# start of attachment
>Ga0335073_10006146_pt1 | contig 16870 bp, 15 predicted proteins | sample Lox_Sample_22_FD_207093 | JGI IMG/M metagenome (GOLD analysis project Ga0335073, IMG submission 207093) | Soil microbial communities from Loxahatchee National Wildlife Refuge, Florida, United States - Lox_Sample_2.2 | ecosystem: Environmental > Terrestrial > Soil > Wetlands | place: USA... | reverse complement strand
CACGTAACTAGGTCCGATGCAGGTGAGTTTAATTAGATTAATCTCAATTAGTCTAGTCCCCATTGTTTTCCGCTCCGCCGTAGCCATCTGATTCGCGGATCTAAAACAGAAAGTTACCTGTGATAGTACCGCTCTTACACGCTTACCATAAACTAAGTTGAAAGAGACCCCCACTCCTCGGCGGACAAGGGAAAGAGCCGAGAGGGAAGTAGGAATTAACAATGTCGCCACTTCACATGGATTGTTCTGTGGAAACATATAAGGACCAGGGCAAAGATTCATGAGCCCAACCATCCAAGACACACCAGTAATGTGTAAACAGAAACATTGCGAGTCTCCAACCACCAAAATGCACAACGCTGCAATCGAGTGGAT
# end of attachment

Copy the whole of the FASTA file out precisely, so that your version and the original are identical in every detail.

>Ga0335073_10006146_pt1 | contig 16870 bp, 15 predicted proteins | sample Lox_Sample_22_FD_207093 | JGI IMG/M metagenome (GOLD analysis project Ga0335073, IMG submission 207093) | Soil microbial communities from Loxahatchee National Wildlife Refuge, Florida, United States - Lox_Sample_2.2 | ecosystem: Environmental > Terrestrial > Soil > Wetlands | place: USA... | reverse complement strand
CACGTAACTAGGTCCGATGCAGGTGAGTTTAATTAGATTAATCTCAATTAGTCTAGTCCCCATTGTTTTCCGCTCCGCCGTAGCCATCTGATTCGCGGATCTAAAACAGAAAGTTACCTGTGATAGTACCGCTCTTACACGCTTACCATAAACTAAGTTGAAAGAGACCCCCACTCCTCGGCGGACAAGGGAAAGAGCCGAGAGGGAAGTAGGAATTAACAATGTCGCCACTTCACATGGATTGTTCTGTGGAAACATATAAGGACCAGGGCAAAGATTCATGAGCCCAACCATCCAAGACACACCAGTAATGTGTAAACAGAAACATTGCGAGTCTCCAACCACCAAAATGCACAACGCTGCAATCGAGTGGAT